Monday, 30 November -0001


The classic swashbuckling costume drama is back, but which Poldark has the edge? The Lady challenges them to a duel…

Downton Abbey, beware. Rarely since the 1995 adaption of Pride And Prejudice has the British public been so feverishly gripped by a period drama. In no small part, our attention has been seized by the titular hero of the new BBC drama, Ross Poldark, who, while not quite Mr Darcy, has certainly brought about a collective national swoon. But let’s also remember that the original BBC Poldark series was a 1970s television classic. So the question everyone is asking is: Has the magic been recaptured?

Poldark’s tale was originally told in Winston Graham’s novels, and Debbie Horsfield, the writer behind the new series, has returned to them, rather than the first Poldark TV series, for inspiration. The original BBC production first aired in 1975, ran until 1977 and captured the attention of 15 million viewers – quite a feat. It went on to receive global attention, was screened in over 40 countries and became one of the highest-selling costume dramas on video (well, it was the 1970s) to date.

Poldark-Mar20-02-590Demelza is rescued from a violent father by our hero

What, then, can we expect from the latest reworking of this swashbuckling tale? And which Poldark will win the battle for our hearts? Let’s take a look…

Q: When did it all begin?
A: As has become the fashion over the years, this genre has prime residency on the Sunday evening television schedule. The first episode of the original Poldark series was shown on 5 October 1975 and peaked at around 15 million viewers. On 8 March 2015, around seven million Brits tuned in to the first episode of the new series – still strong numbers in the modern climate. Only time will tell whether this figure increases, but the new Poldark certainly is a fine contender for Downton Abbey’s costume drama crown.


Q: So what’s it all about?
A: Poldark tells the story of Captain Ross Poldark, an 18th-century British Army officer, returning to his native Cornwall after fighting in the American War of Independence. His homecoming is unhappily hit by a sequence of unwelcome revelations. Discovering his father to be dead, his estate in ruins and his sweetheart engaged to his cousin, Poldark is urged by his uncle to leave for a new life in London. Bereft of all he held dear, it would be a simple choice for most, but Poldark soldiers on, determined to rebuild his fortunes. According to series writer, Debbie Horsfield, he is ‘A man who doesn’t stand on ceremony, who doesn’t play by the rules and often falls foul of authority. He has elements of Darcy, Heathcliff, Rochester, Rhett Butler and Robin Hood – quite a combination!’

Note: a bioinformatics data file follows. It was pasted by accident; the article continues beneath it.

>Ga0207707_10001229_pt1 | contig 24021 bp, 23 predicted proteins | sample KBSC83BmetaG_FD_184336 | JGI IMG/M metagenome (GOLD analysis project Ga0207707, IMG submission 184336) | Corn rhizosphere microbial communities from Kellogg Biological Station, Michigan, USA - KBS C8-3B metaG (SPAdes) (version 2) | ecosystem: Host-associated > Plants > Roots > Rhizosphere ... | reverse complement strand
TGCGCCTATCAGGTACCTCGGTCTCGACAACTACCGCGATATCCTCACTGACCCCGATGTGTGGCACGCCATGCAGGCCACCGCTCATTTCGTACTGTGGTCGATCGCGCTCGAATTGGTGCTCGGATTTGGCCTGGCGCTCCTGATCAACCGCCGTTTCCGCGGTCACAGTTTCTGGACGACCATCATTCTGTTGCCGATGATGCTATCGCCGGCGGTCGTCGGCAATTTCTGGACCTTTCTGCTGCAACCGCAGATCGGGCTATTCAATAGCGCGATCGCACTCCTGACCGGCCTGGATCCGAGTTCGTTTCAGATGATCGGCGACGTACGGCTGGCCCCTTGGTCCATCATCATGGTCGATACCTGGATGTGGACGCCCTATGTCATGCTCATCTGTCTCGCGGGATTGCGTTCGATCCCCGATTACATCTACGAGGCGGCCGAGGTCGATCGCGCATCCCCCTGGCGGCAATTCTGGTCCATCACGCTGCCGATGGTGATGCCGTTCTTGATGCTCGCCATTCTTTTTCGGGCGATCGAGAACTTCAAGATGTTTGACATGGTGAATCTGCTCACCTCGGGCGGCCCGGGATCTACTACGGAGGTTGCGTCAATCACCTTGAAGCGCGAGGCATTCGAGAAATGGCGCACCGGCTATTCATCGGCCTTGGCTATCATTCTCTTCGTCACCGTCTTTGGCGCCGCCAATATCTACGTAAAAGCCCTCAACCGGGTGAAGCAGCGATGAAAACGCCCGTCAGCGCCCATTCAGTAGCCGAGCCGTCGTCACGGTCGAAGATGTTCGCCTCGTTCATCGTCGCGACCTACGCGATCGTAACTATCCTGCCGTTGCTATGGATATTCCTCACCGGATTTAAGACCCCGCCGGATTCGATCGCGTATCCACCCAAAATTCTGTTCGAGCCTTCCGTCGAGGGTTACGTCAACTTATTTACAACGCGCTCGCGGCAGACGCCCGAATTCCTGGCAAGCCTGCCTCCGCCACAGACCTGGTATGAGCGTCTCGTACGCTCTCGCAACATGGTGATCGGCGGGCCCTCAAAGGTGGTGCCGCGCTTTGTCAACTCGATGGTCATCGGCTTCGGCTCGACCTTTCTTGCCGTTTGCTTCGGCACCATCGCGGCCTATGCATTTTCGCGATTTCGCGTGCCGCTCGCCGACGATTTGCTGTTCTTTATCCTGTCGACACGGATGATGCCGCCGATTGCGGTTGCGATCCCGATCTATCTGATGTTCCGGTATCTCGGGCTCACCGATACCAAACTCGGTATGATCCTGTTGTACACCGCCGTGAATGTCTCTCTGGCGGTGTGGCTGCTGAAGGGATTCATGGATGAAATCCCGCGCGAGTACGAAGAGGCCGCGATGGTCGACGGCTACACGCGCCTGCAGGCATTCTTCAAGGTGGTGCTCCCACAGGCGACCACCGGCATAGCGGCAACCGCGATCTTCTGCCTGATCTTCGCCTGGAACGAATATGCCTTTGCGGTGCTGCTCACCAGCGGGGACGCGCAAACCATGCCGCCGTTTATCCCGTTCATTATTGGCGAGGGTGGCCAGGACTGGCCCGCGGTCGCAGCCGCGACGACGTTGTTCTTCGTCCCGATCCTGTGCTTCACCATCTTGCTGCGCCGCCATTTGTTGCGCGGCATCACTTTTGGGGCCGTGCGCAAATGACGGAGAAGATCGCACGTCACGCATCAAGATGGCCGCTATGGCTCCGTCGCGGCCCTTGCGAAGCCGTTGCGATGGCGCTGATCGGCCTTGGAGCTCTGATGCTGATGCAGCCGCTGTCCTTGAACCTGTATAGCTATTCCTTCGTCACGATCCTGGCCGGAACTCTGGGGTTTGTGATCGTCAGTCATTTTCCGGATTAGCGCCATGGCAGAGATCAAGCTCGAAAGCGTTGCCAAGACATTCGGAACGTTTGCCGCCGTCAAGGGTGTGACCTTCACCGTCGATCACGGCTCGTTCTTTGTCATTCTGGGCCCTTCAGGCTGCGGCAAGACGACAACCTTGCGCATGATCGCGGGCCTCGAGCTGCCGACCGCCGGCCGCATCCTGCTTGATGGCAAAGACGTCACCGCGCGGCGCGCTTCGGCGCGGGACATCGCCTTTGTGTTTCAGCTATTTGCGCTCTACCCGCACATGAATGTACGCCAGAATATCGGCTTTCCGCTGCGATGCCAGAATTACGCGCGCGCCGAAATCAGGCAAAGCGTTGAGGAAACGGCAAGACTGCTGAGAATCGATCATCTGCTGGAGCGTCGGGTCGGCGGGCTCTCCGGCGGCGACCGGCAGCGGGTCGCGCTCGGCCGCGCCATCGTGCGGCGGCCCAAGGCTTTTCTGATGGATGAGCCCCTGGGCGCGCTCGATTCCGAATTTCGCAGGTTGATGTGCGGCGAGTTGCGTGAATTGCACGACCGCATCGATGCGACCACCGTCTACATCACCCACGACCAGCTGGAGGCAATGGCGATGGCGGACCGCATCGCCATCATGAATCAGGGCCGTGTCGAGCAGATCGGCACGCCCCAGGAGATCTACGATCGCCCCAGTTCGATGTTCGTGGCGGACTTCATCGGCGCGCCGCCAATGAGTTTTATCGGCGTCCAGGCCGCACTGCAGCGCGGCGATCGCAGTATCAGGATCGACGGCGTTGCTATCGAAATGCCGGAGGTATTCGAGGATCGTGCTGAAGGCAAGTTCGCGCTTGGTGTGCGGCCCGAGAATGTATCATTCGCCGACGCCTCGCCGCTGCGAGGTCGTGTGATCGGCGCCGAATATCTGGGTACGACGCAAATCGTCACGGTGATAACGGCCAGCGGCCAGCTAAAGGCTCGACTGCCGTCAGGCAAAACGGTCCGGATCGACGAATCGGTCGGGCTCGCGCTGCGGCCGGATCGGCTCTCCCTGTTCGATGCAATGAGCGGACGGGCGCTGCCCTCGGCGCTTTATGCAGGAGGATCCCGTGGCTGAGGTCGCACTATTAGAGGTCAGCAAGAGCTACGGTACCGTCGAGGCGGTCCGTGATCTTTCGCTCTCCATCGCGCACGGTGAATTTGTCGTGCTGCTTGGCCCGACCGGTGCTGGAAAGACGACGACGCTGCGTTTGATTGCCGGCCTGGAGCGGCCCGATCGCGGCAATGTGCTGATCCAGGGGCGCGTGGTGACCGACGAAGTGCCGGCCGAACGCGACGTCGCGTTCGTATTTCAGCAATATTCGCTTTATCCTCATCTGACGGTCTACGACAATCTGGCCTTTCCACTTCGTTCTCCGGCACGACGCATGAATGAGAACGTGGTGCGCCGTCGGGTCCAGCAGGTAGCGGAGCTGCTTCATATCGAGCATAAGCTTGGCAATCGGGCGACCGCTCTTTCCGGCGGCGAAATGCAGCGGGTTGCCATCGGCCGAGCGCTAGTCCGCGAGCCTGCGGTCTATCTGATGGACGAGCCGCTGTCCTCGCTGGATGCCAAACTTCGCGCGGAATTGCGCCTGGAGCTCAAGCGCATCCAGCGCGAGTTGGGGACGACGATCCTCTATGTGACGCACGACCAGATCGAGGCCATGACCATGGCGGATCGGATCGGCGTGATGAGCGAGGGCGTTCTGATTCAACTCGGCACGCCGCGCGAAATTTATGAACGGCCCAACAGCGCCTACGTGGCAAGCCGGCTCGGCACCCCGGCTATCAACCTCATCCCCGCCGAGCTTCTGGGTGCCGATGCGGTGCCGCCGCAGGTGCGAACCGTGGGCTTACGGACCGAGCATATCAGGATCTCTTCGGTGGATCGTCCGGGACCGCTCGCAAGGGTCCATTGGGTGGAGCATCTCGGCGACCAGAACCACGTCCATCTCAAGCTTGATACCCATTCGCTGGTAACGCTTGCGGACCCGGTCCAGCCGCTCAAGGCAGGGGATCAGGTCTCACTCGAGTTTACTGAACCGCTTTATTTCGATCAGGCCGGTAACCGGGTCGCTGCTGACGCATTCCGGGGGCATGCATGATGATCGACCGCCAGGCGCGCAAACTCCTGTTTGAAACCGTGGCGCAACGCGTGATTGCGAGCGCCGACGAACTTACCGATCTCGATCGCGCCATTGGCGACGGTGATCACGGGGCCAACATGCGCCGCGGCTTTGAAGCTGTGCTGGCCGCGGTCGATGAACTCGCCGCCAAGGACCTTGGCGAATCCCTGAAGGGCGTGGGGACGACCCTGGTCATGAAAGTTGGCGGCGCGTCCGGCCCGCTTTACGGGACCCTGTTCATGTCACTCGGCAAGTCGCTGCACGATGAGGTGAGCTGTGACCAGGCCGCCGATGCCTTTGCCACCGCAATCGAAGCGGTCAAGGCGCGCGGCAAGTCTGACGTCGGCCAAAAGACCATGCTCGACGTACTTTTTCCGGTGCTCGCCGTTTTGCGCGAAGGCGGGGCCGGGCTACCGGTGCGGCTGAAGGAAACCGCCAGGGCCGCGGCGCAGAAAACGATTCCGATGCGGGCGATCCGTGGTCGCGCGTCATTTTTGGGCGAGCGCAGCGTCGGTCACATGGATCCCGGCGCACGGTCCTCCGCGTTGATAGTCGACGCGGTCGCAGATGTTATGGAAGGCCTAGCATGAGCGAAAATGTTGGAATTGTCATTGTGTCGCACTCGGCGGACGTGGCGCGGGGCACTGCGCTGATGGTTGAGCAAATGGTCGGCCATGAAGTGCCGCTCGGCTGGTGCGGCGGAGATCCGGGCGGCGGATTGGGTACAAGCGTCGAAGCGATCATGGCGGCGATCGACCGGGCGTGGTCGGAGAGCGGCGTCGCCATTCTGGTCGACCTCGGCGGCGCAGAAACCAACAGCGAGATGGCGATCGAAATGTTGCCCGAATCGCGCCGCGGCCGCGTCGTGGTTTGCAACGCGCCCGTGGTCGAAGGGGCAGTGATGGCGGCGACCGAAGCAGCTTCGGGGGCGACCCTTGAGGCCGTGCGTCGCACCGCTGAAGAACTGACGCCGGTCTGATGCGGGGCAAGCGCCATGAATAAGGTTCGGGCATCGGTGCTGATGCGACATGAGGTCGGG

Q: Where is the story set?
A: In keeping with Winston Graham’s vision, both of the BBC Poldark series were filmed on location in Cornwall. This does remarkable justice to Poldark’s character; his tempestuous nature appears to be reflected in the rugged clifftops and battering waves. Key locations used for the new series include Church Cove, Gunwalloe; Charlestown, which stands in for 18th-century Truro; Bodmin Moor, used for the outside shots of Poldark’s home, and the tin mines between Botallack and Levant.

Poldark-Mar20-04-590Left: Ross Poldark (Robin Ellis) and Demelza (Angharad Rees). Right: The new cast, Demelza (Eleanor Tomlinson) and Ross Poldark (Aidan Turner)

There was a surge in Cornish tourism after the original series – and a similar uplift is expected now. According to the Daily Mail, head of production services at Creative England, Kaye Elliot, said, ‘Over the last year, filming has brought £11m of inward investment… and that’s before you consider the impact of tourists visiting their favourite film locations.’

Of course, filming on location can cause headaches. Some viewers were rather disgruntled after spotting a burglar alarm on one ‘18th-century’ building.

Poldark-Mar20-05-590Left: Then, Francis and Elizabeth Poldark (Clive Francis and Jill Townsend). Right: Now,Elizabeth (Heida Reed)

Q: Who’s playing the brooding hero?

A: The ‘new’ Poldark is played by Dublin-born Aidan Turner, perhaps best known for his role as a dwarf in The Hobbit films. The series satisfies today’s audience by regularly showing our hero shirtless and the series now screens at 9pm, after she watershed. Apparently, Turner spent much time in the gym in preparation.